I once shadowed a comedy course for a feature in The Independent, which Osho also attended.
And while I have misgivings about courses as the way forwards (having experienced going solo with open spots beforehand), I could see that in this controlled environment Osho was the one most likely to fly the nest and spread her wings. The wind beneath these wings was an established acting career, but her success post-course has been impressive. She won the Funny Women Award not long afterwards, and she is now a television fixture, most recently on Channel 4's Stand Up for the Week.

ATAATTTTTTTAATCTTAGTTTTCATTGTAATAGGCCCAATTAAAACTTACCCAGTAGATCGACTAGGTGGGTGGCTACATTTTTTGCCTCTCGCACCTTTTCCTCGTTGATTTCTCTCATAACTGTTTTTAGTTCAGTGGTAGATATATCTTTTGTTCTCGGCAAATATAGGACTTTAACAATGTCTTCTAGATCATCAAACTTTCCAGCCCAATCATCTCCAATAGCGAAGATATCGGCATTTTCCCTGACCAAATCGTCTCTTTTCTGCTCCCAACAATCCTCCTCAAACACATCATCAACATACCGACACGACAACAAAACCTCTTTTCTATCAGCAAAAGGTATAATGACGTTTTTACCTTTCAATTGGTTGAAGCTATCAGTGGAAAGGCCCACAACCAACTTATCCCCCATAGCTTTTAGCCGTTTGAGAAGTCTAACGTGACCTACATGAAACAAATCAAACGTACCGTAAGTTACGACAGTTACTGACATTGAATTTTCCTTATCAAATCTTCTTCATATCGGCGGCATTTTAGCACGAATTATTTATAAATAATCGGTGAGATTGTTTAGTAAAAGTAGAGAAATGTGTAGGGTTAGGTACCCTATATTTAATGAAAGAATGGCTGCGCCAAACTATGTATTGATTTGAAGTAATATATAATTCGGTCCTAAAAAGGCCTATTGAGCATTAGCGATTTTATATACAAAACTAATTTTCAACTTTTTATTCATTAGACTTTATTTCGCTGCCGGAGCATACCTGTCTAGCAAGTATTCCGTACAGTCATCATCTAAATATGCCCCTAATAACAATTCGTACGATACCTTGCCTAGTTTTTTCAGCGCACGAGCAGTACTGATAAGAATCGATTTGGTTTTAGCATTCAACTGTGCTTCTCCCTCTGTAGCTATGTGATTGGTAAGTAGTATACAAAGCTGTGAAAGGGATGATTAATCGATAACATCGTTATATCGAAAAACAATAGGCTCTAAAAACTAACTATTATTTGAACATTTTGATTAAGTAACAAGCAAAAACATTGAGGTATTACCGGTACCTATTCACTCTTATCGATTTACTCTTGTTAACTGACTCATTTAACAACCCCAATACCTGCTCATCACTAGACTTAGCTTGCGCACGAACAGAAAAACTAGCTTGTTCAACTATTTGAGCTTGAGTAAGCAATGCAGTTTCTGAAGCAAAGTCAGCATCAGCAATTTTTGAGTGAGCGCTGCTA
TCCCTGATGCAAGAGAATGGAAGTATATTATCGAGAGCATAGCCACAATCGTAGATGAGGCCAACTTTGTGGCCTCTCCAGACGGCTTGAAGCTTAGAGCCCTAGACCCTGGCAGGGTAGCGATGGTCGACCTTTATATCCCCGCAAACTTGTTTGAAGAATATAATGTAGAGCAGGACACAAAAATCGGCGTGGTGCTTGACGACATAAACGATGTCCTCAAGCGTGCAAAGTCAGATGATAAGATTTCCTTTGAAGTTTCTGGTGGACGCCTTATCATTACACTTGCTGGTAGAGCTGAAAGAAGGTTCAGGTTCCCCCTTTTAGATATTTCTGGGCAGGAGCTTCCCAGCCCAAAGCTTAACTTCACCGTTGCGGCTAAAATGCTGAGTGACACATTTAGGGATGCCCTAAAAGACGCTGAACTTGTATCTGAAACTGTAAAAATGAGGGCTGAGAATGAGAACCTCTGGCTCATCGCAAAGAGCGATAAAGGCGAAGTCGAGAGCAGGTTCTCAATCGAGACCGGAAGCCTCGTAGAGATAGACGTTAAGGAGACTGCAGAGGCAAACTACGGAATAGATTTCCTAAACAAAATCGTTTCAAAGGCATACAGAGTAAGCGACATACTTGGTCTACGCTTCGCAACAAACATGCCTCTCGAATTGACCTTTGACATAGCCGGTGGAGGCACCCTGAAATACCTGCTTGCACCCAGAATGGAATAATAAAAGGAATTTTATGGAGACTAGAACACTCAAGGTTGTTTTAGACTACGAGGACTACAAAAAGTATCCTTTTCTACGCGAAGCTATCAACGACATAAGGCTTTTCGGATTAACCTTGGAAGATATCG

I'd still bet on Osho to keep up her success curve, but she does need to break out of the theatrical dictum that suggests anything can be funny if you posture enough.
She has insight, though, if not always the best approaches for exploring it. She tells us of her loss of faith in the world when she became aware of being abused because she is black. "There's no orange in the Union Jack either, but Bob Monkhouse was never asked to leave" is an example of one of the throwaway lines she uses to try to satisfy the notion of her disillusionment, just when she seems on the verge of something pithier.
While there are nice moments – her uncle being convinced that Obi-Wan Kenobi is Nigerian – the show unravels as it progresses and ends on a rather earnest spoken-word piece. Ultimately, Osho's debut hour doesn't deliver enough on laughs. She has further to go to earn her live spurs.
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